An exploratory investigation into the roles of Critical Care Response Teams in end-of-life care
CCCF ePoster library. Hartwick M. Oct 27, 2015; 117336; P25
Dr. Michael Hartwick
Dr. Michael Hartwick
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Abstract
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P25


Topic: Other


An exploratory investigation into the roles of Critical Care Response Teams in end-of-life care



Adrienne Kwong, A. Sarti, M. Falconer, K. Day, G. Barton, M. Hartwick

Medicine; Division of Palliative Care, University of Ottawa, Ottawa, Canada | Medicine; Division of Critical Care, University of Ottawa, Ottawa, Canada | School of Linguistics; Communications, Carleton University, Ottawa, Canada | Innovation in Medical Education (DIME), University of Ottawa, Ottawa, Canada | Practice, Performance and Innovation Unit, Royal College of Physicians and Surgeons of Canada, Ottawa, Canada | Medicine; Divisions of Critical Care and Palliative Care, University of Ottawa, Ottawa, Canada

Introduction:

Recent studies have documented the participation of Critical Care Response Teams (CCRT) in end-of-life care and discussions about limitations of medical therapy.1,2,3,4,5,6 However, there is little information about the nature of these interactions or the perspectives of the individuals involved in these situations.7,8



Objectives:

To explore and describe from the perspectives of CCRT members, the roles and interactions of CCRTs in the provision of end-of-life care.



Methods:

A conceptual model, centered on the CCRT and its interrelationships with patients/families and healthcare professionals, provided the framework for a qualitative study to describe the interface between CCRT and end-of-life care. Members of the CCRT sampled in this study included registered nurses (RNs), respiratory therapists (RTs), and physicians. Data was collected through semi-structured focus groups and one-on-one interviews. Thematic coding using a modified Grounded Theory approach9 was applied to this data set and themes were agreed upon by a core coding team of 4 members comprised of two qualitative researchers, a physician, and a RN with CCRT experience. This process was iterative and continued until saturation of themes was reached.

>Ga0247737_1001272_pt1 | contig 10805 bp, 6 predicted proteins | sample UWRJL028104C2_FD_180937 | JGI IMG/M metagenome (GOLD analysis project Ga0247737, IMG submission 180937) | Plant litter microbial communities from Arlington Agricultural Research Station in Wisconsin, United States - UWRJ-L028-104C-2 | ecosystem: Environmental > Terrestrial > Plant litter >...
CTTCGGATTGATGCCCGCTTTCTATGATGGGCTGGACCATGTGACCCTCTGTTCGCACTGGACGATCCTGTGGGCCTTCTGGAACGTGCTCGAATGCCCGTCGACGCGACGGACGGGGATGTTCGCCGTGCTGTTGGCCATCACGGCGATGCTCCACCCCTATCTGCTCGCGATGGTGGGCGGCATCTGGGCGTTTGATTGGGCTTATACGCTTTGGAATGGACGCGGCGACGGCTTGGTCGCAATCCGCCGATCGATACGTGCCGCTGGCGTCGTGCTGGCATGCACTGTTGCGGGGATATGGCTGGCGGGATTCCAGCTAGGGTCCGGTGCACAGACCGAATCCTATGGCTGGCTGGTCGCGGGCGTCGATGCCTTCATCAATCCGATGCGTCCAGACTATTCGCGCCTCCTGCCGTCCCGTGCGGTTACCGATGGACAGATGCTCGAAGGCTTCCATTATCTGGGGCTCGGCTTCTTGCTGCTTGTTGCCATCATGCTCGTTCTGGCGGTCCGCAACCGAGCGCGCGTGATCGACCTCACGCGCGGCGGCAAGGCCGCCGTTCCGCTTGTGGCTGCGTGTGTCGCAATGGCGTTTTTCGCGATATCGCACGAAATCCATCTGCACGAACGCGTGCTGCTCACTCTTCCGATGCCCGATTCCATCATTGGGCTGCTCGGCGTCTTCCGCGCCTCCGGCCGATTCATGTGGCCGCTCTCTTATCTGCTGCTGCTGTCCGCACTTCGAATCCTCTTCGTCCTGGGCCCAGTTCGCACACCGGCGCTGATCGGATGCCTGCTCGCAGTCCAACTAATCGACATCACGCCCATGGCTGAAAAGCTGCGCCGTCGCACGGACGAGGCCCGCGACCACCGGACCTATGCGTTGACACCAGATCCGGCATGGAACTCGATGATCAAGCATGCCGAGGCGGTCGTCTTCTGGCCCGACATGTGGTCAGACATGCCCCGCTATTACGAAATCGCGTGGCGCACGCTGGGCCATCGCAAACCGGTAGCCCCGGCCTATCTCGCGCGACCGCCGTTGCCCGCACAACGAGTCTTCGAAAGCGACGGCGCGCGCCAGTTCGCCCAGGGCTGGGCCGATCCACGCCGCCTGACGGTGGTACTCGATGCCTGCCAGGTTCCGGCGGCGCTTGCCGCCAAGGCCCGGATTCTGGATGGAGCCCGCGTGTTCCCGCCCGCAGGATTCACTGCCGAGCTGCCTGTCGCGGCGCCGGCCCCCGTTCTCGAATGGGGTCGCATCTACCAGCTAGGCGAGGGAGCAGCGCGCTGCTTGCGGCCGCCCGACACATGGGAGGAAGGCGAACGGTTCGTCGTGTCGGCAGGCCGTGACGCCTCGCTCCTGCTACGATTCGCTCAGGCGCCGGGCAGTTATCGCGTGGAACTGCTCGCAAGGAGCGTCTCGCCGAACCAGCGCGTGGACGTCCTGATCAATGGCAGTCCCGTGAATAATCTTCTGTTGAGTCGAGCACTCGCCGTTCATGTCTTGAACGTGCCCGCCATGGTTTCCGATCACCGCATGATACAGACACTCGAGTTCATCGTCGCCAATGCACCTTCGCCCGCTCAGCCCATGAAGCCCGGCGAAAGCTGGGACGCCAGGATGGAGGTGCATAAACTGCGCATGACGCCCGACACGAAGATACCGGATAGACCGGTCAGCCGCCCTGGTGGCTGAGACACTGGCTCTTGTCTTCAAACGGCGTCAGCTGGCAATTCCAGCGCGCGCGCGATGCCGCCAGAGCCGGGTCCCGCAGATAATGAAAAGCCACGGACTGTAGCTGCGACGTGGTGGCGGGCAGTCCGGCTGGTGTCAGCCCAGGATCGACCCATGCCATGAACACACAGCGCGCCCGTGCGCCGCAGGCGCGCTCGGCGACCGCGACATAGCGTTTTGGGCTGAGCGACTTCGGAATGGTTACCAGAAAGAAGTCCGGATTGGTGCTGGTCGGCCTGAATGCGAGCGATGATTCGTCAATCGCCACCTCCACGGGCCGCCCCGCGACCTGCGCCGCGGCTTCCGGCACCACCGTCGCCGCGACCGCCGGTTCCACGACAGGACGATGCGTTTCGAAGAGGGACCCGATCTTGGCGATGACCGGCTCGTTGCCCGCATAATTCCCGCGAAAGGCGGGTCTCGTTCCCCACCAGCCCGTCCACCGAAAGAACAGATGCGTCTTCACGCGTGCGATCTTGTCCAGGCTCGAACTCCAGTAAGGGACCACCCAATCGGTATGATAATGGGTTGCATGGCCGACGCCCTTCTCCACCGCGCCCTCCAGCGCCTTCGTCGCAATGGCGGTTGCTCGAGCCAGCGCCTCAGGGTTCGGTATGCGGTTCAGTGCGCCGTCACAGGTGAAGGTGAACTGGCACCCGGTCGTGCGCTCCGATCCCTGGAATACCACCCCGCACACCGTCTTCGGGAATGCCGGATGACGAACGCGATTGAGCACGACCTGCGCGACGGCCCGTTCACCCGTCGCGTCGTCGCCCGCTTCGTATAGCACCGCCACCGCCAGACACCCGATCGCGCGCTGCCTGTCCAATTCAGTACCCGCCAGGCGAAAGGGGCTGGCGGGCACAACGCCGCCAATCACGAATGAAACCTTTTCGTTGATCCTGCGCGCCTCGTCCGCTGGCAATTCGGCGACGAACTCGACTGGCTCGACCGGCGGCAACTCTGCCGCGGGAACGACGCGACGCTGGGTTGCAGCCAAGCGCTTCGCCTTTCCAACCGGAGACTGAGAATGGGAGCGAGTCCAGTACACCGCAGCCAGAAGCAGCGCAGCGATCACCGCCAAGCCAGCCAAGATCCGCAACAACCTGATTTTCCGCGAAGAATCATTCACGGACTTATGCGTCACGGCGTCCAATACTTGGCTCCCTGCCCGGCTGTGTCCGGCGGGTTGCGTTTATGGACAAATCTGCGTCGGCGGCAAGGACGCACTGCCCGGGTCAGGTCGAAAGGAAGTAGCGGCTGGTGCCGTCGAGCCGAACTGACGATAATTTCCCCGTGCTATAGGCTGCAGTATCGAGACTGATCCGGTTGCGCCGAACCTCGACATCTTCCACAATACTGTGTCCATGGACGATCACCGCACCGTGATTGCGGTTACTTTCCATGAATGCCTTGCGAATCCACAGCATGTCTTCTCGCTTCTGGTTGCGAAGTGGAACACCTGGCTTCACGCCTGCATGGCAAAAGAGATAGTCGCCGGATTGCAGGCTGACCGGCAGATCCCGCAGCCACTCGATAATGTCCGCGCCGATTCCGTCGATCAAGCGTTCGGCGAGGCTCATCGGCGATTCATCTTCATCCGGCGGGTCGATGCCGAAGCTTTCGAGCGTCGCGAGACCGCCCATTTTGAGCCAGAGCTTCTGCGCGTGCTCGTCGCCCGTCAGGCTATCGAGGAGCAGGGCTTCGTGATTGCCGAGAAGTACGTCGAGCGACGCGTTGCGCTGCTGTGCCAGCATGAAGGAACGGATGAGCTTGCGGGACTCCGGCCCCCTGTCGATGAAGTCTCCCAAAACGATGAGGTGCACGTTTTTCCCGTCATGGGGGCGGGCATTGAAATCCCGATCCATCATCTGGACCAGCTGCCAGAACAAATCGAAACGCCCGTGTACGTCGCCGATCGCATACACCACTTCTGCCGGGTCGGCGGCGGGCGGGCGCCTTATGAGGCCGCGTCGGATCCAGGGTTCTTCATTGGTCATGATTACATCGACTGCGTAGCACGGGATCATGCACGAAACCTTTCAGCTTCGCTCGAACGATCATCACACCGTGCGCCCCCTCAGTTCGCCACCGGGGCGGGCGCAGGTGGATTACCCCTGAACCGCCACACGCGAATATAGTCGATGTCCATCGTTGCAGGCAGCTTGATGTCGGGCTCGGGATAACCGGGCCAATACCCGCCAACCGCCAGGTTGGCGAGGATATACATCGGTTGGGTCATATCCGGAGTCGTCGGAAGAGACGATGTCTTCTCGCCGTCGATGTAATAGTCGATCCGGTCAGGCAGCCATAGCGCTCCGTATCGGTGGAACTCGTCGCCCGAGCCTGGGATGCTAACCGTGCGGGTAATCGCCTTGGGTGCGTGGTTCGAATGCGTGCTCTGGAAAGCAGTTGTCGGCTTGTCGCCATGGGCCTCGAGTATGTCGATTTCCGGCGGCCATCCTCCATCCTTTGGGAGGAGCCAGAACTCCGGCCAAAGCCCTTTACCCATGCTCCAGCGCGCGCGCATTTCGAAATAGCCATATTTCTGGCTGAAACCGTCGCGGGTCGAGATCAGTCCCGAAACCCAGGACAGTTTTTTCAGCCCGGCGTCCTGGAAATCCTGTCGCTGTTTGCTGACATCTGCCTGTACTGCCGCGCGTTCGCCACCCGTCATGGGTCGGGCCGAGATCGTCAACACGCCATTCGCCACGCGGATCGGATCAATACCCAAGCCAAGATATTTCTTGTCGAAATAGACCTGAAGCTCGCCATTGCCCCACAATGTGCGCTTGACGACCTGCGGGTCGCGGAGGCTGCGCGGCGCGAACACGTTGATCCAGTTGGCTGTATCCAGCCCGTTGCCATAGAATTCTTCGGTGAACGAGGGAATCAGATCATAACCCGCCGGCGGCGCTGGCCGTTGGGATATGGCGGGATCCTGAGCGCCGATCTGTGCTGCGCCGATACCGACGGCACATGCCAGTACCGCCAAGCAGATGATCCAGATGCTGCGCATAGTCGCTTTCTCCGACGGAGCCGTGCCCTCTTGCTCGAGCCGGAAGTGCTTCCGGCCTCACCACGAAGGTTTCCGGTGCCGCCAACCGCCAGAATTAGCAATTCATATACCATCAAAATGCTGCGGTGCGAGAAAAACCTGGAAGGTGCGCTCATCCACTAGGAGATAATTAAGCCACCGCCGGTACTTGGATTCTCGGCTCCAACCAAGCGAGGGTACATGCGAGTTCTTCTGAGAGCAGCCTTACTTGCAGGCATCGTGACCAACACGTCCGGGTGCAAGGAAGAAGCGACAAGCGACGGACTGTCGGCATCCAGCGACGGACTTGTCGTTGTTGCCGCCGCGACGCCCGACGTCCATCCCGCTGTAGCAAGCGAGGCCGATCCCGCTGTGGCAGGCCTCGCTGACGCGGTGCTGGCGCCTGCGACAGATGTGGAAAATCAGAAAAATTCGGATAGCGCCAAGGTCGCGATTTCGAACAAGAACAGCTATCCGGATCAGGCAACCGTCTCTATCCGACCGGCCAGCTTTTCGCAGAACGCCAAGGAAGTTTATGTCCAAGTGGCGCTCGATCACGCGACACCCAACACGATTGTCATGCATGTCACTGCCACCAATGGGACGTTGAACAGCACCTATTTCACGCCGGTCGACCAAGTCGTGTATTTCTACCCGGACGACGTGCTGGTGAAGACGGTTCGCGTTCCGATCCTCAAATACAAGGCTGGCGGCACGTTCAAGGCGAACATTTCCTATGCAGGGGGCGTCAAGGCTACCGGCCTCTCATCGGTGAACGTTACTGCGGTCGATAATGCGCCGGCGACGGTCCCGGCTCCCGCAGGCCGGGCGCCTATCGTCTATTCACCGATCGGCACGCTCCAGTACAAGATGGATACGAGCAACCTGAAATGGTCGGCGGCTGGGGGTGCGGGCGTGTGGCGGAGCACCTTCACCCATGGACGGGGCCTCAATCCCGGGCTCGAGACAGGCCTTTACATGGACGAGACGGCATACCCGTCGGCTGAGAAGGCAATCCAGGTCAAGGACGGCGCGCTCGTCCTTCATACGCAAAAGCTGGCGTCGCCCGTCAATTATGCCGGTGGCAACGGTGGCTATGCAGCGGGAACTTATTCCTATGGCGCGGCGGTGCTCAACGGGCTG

Results:

Focus groups (n=5; 6.5 hours of data) and interviews (n=6; 4 hours of data) were conducted with RNs (n=13), RTs (n=4), and physicians (n=6) who were all established members of CCRTs at two tertiary care hospitals in Ontario, Canada. Analysis of the data revealed three major themes. Firstly, in providing end-of-life care, CCRTs integrate experience from all team members and use this collective wisdom to act as a consultative resource to other members of a patient’s circle of care. Secondly, CCRTs provide a unique skill set of multidisciplinary expertise in treating critically ill patients and evaluating the utility of intensive care treatments for patients who may be at end-of-life. Lastly, this expertise is essential in aiding patients, families, and other health care workers in decision making and in the treatment of patients who require end-of-life care. Areas that were identified as strengths of CCRTs in facilitating decision making included communication, specialist knowledge regarding critical illness, and prognostication. Challenges faced by CCRTs in providing end-of-life care included changes in the CCRT dynamic during night-time hours when residents represent the physician role on the team, and when the most responsible physician for a patient may not be present.



Conclusion:

The results from this study supports the integral role that multi-professional CCRTs play in collaborating with patients, families, and other health care teams to provide high quality end-of-life care in two Canadian university hospitals. Opportunities exist to enhance CCRTs abilities to support and educate patients/families and members of health care teams in areas such as effective communication regarding goals of care, limitations of life-sustaining therapies, and advance care planning.



References:
  1. Smith RL, Hayashi VN, Lee YI, et al: The medical emergency team call: A sentinel event that triggers goals of care discussion. Crit Care Med 2014;42(2):322-327
  2. Downar J, Rodin D, Barua R, et al: Rapid response teams, do not resuscitate orders, and potential opportunities to improve end-of-life care: a multicentre retrospective study. J Crit Care 2013;28(4):498-503
  3. Downar J, Bara R, Rodin D, et al: Changes in end of life care 5 year after the introduction of a rapid response team: A multicentre retrospective study. Resuscitation 2013;84:1339-1344.
  4. Jones DA, Bagshaw SM, Barrett J, et al: The role of the medical emergency team in end-of-life care: a multicenter, prospective, observational study. Crit Care Med 2012;40(1):98-103
  5. Vazquez R, Gheorghe C, Grigoriyan A, et al: Enhanced end-of-life care associated with deploying a rapid response team: a pilot study. J Hosp Med 2009;4(7):449-52
  6. Sulistio M, Franco M, Vo A, et al: Hospital rapid response team and patients with life-limiting illness: A multicentre retrospective cohort study. Palliative Medicine 2015;29(4):302-309
  7. Devita MA, Jones DA: Rapid response systems call: An indication for a palliative care assessment? Crit Care Med 2014;42(2):459-460
  8. Jones D, Moral J, Winters B, et al: The rapid response system and end-of-life care. Curr Opin Crit Care 2013;19(6):616-623
  9. Charmaz, K. Constructing grounded theory: A practical guide through qualitative analysis. London, UK: Sage publications, 2006
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